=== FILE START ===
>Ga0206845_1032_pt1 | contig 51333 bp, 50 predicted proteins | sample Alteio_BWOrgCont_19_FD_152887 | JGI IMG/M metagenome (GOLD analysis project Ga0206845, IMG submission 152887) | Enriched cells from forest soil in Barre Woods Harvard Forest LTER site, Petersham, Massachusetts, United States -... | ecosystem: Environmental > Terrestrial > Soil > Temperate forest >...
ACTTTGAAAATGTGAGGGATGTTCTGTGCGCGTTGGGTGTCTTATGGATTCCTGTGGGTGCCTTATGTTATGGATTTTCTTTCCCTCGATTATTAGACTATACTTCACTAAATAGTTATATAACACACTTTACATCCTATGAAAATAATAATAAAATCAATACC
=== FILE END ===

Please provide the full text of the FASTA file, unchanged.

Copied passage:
>Ga0206845_1032_pt1 | contig 51333 bp, 50 predicted proteins | sample Alteio_BWOrgCont_19_FD_152887 | JGI IMG/M metagenome (GOLD analysis project Ga0206845, IMG submission 152887) | Enriched cells from forest soil in Barre Woods Harvard Forest LTER site, Petersham, Massachusetts, United States -... | ecosystem: Environmental > Terrestrial > Soil > Temperate forest >...
ACTTTGAAAATGTGAGGGATGTTCTGTGCGCGTTGGGTGTCTTATGGATTCCTGTGGGTGCCTTATGTTATGGATTTTCTTTCCCTCGATTATTAGACTATACTTCACTAAATAGTTATATAACACACTTTACATCCTATGAAAATAATAATAAAATCAATACC